The buzz is in the air. The hype is being built. Something new and exciting is on the horizon. Then after the second month, it’s boring. I have seen this happen to many a nightlife venue/concept in the last 20 years. The shiny new toy marketing wears off faster than the your latest bedroom conquest these days. You build it and they will come for a minute, then you have to put your money where your mouth is and give the community something to look forward to. I believe the “same thing, same way, all the time” approach to business was meant for operations, not events. I ask Seattle to step up its game.
Club owners who pump all their savings into their hopes and dreams, but don’t come up with a sound marketing plan are just pissing their money away. I have seen so much money wasted on sound systems and bar design with little or no revenue pumped into booking events. I don’t believe the boys and girls seeking entertainment will stay longer than one drink to see a cool bar design. You have to give them meat! Knowing what kind of meat Seattle wants is the question.
I worked for a club owner in my early years who was convinced that the popularity of his bartenders were the key to his success. He had virtually zero turnover and a packed bar every day, not just weekends. He never booked DJs. He simply played music videos. This was a very ‘Purr’ approach to the stand and model bar. It worked for most of the 90s. Then a bar opened down the street where we could get $3 martinis for happy hour followed by a different style cabaret show. This kept our attention. Sure the popular bartenders got customers in for one or two drinks, but nobody said, Let’s go to Woody’s.” They were saying, “Let’s go visit Bill.” There is a problem with the bar at that point. ‘Bill’ should be the icing on the cake. How does a bar stay relevant? How does it re-capture the spotlight? Is it worth taking this journey into ownership in the highly competitive nightlife business?
I will tell you a little story, when I was in Washington DC, I was the co-owner of a small nightclub. Take it from me, it is definitely a lot of stress and hard work. I had a shitty location outside the gay community. (Imagine if Lobby was located in Pioneer Square.) Yes, that was my obstacle. How do I get the market to come to my venue? Booking events that the community wanted was key. I spent money on names. International gaylebrities, reality tv stars, and local popular community leaders were booked. I hosted everything from Bear Happy Hour to Jello Wrestling. I even hosted a foodie event called flavor tripping. I believed that if I didn’t have something going on, then why be open? This taught me a lot about marketing and promoting. This is the difference between a successful bar and the status quo.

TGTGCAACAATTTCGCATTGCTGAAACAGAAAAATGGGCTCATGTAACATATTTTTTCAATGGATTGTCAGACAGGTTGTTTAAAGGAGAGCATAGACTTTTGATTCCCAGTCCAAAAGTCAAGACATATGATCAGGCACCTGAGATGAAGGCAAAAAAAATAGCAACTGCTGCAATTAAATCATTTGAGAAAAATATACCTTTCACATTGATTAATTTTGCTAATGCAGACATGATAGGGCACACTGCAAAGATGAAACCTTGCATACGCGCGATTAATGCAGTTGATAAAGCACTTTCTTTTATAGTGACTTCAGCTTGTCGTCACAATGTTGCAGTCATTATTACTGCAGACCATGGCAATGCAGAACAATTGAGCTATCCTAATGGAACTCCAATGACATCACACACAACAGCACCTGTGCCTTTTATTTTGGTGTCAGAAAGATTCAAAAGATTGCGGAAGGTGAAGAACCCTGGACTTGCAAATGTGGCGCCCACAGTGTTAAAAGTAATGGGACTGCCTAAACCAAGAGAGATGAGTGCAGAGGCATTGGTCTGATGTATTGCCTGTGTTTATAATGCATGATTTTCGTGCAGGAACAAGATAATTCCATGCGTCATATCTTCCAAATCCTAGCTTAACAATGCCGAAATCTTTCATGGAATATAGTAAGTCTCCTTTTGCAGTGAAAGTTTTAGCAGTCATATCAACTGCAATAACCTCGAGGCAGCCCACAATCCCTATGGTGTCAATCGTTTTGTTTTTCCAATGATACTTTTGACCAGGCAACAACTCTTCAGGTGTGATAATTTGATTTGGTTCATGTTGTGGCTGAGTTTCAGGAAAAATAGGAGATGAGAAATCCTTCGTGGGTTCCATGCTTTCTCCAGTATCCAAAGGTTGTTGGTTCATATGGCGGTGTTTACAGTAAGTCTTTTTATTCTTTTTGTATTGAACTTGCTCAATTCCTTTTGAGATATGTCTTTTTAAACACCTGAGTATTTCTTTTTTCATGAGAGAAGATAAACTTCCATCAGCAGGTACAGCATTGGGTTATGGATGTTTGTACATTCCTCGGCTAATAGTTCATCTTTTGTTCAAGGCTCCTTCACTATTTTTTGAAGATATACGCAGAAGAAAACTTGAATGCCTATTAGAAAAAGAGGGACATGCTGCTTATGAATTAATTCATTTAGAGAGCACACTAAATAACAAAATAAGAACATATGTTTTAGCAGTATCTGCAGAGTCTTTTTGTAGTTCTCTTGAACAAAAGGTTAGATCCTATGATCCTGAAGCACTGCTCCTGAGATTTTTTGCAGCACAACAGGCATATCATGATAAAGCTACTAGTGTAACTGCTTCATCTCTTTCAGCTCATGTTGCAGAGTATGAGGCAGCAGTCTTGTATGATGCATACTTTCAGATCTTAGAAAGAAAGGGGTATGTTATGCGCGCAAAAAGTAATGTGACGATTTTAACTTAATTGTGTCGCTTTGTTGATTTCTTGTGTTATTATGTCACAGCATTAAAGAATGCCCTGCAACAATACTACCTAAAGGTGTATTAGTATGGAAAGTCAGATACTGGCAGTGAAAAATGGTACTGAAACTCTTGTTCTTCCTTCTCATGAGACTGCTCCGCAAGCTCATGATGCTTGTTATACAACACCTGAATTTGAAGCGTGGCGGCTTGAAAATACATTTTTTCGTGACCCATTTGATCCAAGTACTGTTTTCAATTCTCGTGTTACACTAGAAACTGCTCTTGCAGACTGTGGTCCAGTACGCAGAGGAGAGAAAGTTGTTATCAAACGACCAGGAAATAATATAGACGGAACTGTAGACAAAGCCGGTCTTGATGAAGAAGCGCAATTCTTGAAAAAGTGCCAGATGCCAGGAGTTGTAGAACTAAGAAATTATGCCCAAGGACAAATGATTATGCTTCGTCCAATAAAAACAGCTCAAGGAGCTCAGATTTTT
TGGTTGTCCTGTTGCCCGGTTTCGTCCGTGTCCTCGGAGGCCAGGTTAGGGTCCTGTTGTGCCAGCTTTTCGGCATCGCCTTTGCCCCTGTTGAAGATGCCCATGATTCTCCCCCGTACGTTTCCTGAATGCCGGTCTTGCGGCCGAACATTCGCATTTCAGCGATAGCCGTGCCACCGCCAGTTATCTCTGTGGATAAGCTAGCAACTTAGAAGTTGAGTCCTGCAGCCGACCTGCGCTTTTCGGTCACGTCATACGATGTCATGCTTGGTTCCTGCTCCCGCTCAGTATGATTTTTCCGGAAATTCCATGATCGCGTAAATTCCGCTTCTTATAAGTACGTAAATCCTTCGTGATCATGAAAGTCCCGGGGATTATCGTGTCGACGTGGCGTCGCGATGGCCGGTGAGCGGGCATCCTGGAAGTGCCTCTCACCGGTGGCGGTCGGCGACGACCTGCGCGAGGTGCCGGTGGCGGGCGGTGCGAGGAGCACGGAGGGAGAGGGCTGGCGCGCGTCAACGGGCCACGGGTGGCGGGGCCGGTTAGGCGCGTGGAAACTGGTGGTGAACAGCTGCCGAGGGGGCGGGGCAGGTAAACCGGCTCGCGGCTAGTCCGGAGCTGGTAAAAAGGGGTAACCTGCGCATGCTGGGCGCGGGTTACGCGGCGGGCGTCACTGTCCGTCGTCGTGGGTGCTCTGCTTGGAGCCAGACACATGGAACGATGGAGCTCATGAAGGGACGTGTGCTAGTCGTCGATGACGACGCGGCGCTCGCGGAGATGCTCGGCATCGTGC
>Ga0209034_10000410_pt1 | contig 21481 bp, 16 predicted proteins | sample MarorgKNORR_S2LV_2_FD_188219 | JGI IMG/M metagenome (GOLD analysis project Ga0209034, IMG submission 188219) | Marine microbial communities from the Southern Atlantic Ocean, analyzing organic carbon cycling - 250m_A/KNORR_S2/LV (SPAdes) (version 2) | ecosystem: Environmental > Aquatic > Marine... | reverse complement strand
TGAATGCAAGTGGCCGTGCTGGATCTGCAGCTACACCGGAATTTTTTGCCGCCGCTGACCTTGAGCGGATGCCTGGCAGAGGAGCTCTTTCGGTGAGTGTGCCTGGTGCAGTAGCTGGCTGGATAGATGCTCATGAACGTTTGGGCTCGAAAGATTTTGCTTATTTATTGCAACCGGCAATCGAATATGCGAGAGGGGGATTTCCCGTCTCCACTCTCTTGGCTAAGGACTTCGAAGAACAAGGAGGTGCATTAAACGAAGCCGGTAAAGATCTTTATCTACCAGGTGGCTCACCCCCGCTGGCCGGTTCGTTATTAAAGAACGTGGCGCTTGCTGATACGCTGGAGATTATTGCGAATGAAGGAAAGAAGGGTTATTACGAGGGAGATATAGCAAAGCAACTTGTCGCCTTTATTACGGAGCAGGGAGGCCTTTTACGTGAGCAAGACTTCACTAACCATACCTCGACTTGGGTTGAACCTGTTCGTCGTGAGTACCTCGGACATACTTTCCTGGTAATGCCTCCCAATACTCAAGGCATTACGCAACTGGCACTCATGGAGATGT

I am not saying I have all the answers. What works in one market, will fail in another. My problem is I have developed some pride in Seattle for just being here a short time and when my east coast friends visit me, I want to take them on bar tours. I don’t want to say “well, we can go anywhere cause it is all the same.” That is how I feel these days. We need to up our game. I was excited when the Social and Evo finally opened. I assumed these venues were going to reinvent nightlife in Seattle. I was excited to see what Evo had up its sleeve for their cabaret concept. I was excited to potentially hear a DJ Tony Moran spin at Social. I know for a fact that I am not the only member of our community who has been let down by the event programming in these beautiful spaces. I am excited for the new Q, which is set to open in September 2012. They appear to be doing the build out and media posts in the manner which I have seen very successful clubs follow during the opening process. We will flood that bar with a lot of expectations just as we did when The Social and Evo opened. What do you want to see? What do you expect? What do you want? I can tell you what I expect. I expect fast, fun bartenders, a meticulous design and layout, international DJs at least once a month, and EVENTS!! I feel like the recipe isn’t hard, it just needs to be executed. I expect Q to capitalize on their nightclub operations experience and really WOW our community. Is there room for another nightlife venue in Seattle? Absolutely!
I have been asked by those who know me from back east, “Why don’t you open something?” “Are you going to run a bar again?” I know how much work it can be. Am I up to that challenge again? I don’t know. I do know one thing for sure, if I build it, I will make for damn sure I will do everything in my power to listen to the needs of the city I serve and plan accordingly.